February 8, 2013
In his second inaugural address, President Barack Obama declared that “a decade of war is now ending.” White House press secretary Jay Carney later said there was “no question” that the U.S. conflict with al-Qaida was “entering a new phase.”
That day in Yemen, a U.S. drone strike reportedly killed three suspected al-Qaida militants. It was one of several strikes there that week and followed a spate of them in Pakistan. Outgoing Secretary of Defense Leon Panetta said this weekend that drone strikes “ought to continue to be a tool we ought to use where necessary.”
That the President is authorized to use all necessary and appropriate force against those nations, organizations, or persons he determines planned, authorized, committed, or aided the terrorist attacks that occurred on September 11, 2001, or harbored such organizations or persons, in order to prevent any future acts of international terrorism against the United States by such nations, organizations or persons.
That law – known as the 2001 Authorization for Use of Military Force, or AUMF – is now more than 11 years old. Will it cover this “new phase” of war?
Obama, like President George W. Bush before him, has claimed that the 2001 authorization is the domestic legal basis of the authority to kill and detain not only members of al-Qaida and the Taliban in Afghanistan but also their “associated forces.” Courts have largely agreed with that interpretation, and in 2011 Congress codified it in authorizing military detention.
A Justice Department memo – published Monday by NBC News – repeatedly cites Congress’ authorization in laying out the case for targeting a U.S. citizen “who is a senior operational leader of al-Qaida or an associated force.”
Officials note the AUMF does not have a geographic boundary. Individuals far from the “hot” battlefield in Afghanistan, officials have argued, can still be said to be engaged in an armed conflict with the U.S.
But legal scholars say the AUMF’s authority to detain and kill militants may be undermined if there is no “core” al-Qaida group to speak of, or when active conflict in Afghanistan ends. It may also falter when it isn’t clear exactly how a group or individual is tied to al-Qaida – such as in the web of militant and extremist groups operating in Africa and elsewhere that may claim an affiliation or be ideologically aligned.
“There’s room for shoe-horning them into the AUMF,” says Robert Chesney, a professor at University of Texas School of Law. “But any honest assessment has to concede it’s not obvious that all the more loosely affiliated groups are encompassed.”
The AUMF doesn’t include an expiration date. But the law does have its limits, says Chesney. “It’s not claiming an armed conflict with all terrorism, but with al-Qaida and its associated forces. In theory, there can come an end.”
Last November, shortly before he stepped down as the Pentagon’s general counsel, Jeh Johnson gave a speech on that end. He spoke of a “tipping point,” when the U.S. counterterrorism efforts “should no longer be considered an ‘armed conflict’ against al-Qaida and its associated forces.” Counterterror efforts would then be aimed against individuals and could be handled primarily by law enforcement.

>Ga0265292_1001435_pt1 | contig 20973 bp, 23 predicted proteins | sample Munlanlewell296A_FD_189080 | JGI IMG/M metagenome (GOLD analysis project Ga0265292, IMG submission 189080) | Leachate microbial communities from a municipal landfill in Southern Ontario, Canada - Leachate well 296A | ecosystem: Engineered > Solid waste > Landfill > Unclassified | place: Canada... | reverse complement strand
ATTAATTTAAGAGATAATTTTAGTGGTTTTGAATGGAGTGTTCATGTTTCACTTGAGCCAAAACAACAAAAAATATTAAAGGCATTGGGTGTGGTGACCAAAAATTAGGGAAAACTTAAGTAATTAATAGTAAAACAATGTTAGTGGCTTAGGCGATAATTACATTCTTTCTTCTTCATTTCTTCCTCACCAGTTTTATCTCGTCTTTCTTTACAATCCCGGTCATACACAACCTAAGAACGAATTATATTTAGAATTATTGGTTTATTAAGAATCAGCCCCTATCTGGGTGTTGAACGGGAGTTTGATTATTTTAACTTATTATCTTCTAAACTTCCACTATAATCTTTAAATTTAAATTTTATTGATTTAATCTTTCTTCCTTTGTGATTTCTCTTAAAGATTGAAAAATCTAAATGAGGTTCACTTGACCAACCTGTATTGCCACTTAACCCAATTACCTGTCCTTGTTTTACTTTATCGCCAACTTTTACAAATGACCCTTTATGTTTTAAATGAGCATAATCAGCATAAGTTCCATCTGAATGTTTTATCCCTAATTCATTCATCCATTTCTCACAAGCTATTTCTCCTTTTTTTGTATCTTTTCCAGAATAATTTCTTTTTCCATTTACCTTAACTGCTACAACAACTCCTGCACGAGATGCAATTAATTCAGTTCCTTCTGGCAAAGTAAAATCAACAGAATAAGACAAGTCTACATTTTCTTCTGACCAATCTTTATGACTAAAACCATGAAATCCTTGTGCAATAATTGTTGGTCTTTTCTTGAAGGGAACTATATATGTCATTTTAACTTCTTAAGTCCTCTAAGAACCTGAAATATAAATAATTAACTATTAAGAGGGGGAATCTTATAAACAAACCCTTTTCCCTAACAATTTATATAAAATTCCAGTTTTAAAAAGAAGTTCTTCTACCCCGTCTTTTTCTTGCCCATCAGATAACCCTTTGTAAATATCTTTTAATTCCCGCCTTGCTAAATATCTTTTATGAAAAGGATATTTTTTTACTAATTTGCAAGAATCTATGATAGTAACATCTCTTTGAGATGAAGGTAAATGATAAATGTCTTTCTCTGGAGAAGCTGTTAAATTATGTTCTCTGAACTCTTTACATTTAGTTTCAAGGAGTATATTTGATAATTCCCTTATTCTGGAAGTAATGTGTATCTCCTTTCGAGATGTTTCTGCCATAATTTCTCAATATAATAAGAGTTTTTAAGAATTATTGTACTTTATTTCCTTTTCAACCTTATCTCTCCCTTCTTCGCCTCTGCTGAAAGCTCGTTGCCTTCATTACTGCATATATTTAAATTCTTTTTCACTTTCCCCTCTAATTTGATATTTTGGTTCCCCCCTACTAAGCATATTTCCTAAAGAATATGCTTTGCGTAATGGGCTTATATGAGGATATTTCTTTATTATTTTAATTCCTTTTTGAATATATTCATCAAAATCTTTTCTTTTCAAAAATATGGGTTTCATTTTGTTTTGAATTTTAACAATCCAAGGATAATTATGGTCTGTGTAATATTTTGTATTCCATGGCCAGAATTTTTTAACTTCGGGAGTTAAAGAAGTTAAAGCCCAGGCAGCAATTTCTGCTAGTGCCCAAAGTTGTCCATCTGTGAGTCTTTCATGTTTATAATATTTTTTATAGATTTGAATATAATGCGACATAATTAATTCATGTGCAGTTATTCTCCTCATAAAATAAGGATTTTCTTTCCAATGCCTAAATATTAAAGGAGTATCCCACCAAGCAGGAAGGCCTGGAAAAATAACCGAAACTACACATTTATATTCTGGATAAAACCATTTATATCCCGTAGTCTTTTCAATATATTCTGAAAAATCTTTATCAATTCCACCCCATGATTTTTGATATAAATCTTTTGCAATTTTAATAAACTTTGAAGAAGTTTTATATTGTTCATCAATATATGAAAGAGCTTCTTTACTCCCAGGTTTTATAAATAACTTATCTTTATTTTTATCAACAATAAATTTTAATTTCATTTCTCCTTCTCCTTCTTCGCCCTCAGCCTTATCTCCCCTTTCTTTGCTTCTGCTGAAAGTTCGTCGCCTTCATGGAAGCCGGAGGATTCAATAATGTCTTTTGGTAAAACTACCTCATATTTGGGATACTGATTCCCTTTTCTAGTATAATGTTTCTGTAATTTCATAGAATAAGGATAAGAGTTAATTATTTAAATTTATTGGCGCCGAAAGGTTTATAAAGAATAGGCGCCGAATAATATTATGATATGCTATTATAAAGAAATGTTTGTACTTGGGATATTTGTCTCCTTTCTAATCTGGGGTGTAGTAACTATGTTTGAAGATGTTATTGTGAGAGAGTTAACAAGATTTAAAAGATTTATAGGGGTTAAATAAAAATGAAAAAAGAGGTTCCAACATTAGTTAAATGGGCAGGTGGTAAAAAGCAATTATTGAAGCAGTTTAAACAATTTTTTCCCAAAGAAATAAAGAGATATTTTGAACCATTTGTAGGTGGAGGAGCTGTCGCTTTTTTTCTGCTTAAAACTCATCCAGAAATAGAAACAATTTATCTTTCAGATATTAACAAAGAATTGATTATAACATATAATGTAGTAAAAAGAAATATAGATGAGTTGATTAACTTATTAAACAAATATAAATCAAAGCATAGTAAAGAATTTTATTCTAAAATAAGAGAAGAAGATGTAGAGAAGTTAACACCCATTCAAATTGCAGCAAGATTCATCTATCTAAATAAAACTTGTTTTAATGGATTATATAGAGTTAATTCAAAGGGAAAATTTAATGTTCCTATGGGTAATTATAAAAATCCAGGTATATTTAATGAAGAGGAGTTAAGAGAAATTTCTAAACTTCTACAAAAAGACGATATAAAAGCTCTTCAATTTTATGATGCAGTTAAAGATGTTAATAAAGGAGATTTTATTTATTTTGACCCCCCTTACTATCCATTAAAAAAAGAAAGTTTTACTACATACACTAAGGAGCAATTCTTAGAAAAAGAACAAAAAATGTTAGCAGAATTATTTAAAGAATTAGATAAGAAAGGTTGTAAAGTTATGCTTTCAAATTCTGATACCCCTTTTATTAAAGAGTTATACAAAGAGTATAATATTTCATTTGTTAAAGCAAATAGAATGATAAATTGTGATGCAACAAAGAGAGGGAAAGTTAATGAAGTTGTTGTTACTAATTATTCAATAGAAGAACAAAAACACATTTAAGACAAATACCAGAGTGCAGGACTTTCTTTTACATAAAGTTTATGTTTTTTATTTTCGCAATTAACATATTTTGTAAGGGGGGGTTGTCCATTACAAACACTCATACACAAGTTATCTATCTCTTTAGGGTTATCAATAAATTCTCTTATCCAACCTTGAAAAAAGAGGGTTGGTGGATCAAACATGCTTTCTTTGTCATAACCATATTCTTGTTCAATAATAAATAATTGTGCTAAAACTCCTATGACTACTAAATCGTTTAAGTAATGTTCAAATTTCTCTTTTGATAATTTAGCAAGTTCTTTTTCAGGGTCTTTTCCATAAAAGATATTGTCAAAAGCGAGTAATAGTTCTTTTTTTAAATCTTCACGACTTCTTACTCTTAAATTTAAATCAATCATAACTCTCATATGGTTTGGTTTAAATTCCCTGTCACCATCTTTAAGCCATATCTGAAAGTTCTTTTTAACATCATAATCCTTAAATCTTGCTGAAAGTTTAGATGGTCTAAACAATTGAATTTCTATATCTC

Johnson conceded it was hard to imagine that tipping point. There would be no “peace treaty” to mark it, he said, and he could “offer no prediction about when this conflict will end.”
A preview of the dilemma came in 2011, when the U.S. indicted a Somali man named Ahmed Abdulkadir Warsame in federal court in New York. Warsame was a member of Al-Shabaab, a group in Somalia, and had ties to al-Qaida in the Arabian Peninsula, but he was not connected to any plot against the U.S. He had initially been held by the military, but according to Newsweek reporter Daniel Klaidman, the Obama administration was unsure where he fit under the law.
Jack Goldsmith, a professor at Harvard Law School and former head of the Office of Legal Counsel for President Bush in 2003 and 2004, says “the AUMF is losing its efficacy. We’re in a place when we’re engaged in types of warfare that the nation hasn’t openly debated.”
The “shoehorn” approach may eventually run into legal gray area. Chesney points out that court decisions upholding military detention have generally been linked in some way to the conflict in Afghanistan. (So far, U.S. courts have not taken up lawsuits challenging targeted killing.)
“When the war in Afghanistan ends, and if core al-Qaida is decimated, how do we define who we are at war with?” says Hina Shamsi, director of the National Security Project at the American Civil Liberties Union.
Shamsi argues that the Obama administration is already relying on an overbroad interpretation of the AUMF to justify strikes against alleged militants in Yemen or Somalia without demonstrating precisely how they are associated with al-Qaida or engaged in anti-U.S. hostilities.
Militant groups have emerged as a threat in North Africa – some claiming an affiliation with al-Qaida. The degree to which those groups are plotting against the U.S. or interested in regional control is still being debated. The U.S. is expanding its presence in the region, butat least initially, the government says it is bolstering surveillance and training and assistance for local governments, not taking military action.
A Pentagon spokesman said last week he was “unaware of any specific or credible information at this time that points to an [al-Qaida in the Islamic Maghreb] threat against the homeland, but, again, I’m not ruling it out.”
The U.S. has provided refueling and cargo planes to assist the French intervention in Mali. That is lawful because France is acting “in response to a request for assistance from the Malian government,” Tommy Vietor, a spokesman for the National Security Council, told ProPublica.